Backpack or Bedpan?
Articles Inspirational articles from Hay House authors
Backpack or Bedpan?Health is always a choice.
I believe that we almost always have a choice between health and chronic illness. We can choose to be healthy and be out backpacking, or we can choose to be sick, possibly living out our days in an institution using a bedpan, our independence lost as a result of chronic illness.
Keep in mind that chronic illness does not just “show up” one day to cause problems. Some diseases take decades to develop, and many of them develop silently, often with few or no symptoms. Understanding this, and knowing that you do have a choice of taking action—or not—to safeguard your health, is the first step in preventing many chronic diseases from gaining a foothold. It’s much better to live your life in a way that will prevent disease, rather than learning that you have developed an illness after it’s too late to reverse the accumulated damage.
To do this, we need to become more focused on both our wellness and disease prevention—to look a little deeper than we have in the past, asking questions that will change our lives by enhancing our health and wellness.
Diabetes, insulin resistance, glucose intolerance, and heart disease can be well established without giving any major warning signs. Sometimes the first knowledge of such a condition arrives with a full-blown heart attack or stroke.
Being overweight or obese is one of the most obvious signs that one or more of these diseases is present (although even thin people can be over-fat). Keep in mind—being overweight is not only about your body image. Being overweight is a symptom of a serious underlying problem, not the problem itself. Many of us think we know what to do to be healthy, yet cannot seem to accomplish this goal. Why? Have you ever wondered why you have not been able to stay with a low-fat diet along with a rigorous exercise program? It could be that your body does not have the genetic makeup to be able to tolerate a very low-fat, or a low carbohydrate, or even a high-protein diet.
Remember, we have choices where our health is concerned, and we need to connect our lifestyle with its direct health outcomes. Some of these choices depend on our own individual genetic makeup. Personally, when I reach 75, I want to be outside backpacking, hiking, biking, or skiing with my children and grandchildren, not spending my days institutionalized, needing help getting to the bathroom.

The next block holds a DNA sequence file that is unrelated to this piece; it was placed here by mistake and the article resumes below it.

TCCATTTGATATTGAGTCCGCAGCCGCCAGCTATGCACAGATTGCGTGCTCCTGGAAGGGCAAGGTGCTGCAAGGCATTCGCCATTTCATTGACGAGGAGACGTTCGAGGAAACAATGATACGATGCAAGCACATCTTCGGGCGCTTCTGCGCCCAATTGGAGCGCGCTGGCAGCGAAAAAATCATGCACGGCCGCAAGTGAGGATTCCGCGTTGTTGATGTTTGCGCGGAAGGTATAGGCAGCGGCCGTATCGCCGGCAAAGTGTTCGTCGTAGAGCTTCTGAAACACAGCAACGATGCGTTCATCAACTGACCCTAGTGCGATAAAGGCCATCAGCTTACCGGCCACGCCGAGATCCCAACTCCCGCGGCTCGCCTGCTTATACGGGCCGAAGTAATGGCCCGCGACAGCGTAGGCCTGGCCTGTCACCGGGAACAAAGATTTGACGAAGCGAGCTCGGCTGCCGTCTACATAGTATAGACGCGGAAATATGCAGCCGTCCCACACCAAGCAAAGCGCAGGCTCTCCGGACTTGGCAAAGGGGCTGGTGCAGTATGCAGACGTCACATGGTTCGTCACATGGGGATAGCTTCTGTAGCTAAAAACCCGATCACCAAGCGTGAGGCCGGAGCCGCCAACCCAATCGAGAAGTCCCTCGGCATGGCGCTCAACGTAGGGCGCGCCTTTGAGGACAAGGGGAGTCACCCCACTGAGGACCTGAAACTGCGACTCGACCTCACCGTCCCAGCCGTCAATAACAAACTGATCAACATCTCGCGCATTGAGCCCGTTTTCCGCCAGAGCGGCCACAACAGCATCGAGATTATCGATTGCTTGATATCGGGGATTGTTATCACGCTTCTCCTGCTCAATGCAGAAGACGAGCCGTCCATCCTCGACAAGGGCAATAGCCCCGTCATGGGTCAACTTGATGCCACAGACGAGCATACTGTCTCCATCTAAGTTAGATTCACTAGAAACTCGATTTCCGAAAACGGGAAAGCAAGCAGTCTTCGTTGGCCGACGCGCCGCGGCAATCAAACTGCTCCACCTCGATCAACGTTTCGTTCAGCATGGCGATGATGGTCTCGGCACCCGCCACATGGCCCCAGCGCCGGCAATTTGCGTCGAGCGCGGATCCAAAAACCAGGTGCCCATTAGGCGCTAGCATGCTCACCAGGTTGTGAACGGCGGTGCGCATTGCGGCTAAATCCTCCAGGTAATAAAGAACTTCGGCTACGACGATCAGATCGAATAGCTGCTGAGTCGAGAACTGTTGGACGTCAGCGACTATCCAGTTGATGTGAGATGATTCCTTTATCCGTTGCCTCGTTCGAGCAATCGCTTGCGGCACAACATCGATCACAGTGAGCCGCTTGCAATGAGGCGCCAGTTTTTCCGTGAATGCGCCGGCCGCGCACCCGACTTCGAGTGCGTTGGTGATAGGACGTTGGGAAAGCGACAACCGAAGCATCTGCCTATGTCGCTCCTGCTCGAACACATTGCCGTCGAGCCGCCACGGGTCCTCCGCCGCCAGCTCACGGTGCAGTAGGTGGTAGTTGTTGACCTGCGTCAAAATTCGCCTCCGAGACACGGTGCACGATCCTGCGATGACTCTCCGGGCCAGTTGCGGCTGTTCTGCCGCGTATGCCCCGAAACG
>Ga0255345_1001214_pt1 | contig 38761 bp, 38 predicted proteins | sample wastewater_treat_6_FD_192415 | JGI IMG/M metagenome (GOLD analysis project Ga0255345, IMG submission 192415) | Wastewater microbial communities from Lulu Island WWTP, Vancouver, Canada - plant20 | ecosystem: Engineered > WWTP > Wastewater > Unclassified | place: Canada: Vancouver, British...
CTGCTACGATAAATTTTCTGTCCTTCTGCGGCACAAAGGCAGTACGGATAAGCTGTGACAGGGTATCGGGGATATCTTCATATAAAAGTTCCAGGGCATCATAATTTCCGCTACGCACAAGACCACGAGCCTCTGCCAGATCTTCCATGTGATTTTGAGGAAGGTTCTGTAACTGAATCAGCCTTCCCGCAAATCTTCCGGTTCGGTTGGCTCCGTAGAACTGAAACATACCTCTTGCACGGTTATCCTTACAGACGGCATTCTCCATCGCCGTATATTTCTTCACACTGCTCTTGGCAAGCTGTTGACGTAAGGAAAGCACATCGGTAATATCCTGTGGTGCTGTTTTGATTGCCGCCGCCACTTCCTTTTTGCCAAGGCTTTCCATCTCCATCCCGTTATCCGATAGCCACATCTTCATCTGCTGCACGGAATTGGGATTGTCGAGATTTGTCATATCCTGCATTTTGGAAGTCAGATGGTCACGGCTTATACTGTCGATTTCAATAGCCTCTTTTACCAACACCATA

Historically, health recommendations focus on what is right for the general public (such as: “Eat a low fat diet”), not for the individual. You do not want your health to be evaluated on the “average scale,” because what you will end up with is the “average” heart attack.
You will likely cause a chronic illness for yourself if you consistently create the wrong body chemistry through the wrong diet and wrong exercise regimen for whichever of the six different Apo E genotypes you happen to be. That’s why general diet recommendations such as “Eat a low-fat diet” or “Eat a low-carbohydrate diet” are not right for everyone.
For some Apo E genotypes, a low-fat diet can actually create heart disease. So, a logical solution is to learn about the Apo E gene and how it matches your diet and lifestyle.
With our new understanding of the human genome and the arrival of DNA testing, it is possible to recognize interactions between what we eat and how our genes function, and how these interactions may contribute to disease. Diet can change how different genes will express themselves and how they will adapt to different environments.
We now have the technological capability to look at our genetic type in order to determine the likelihood of our developing a chronic disease. If we know our genotype, we can make fundamental decisions for preventing the development of a particular chronic disease. While we don’t yet understand the purpose of all of the genetic information in our bodies, we know enough to apply how certain gene traits interact with particular dietary regimens. This will improve our health today, rather than waiting decades until a disease announces itself with a health crisis.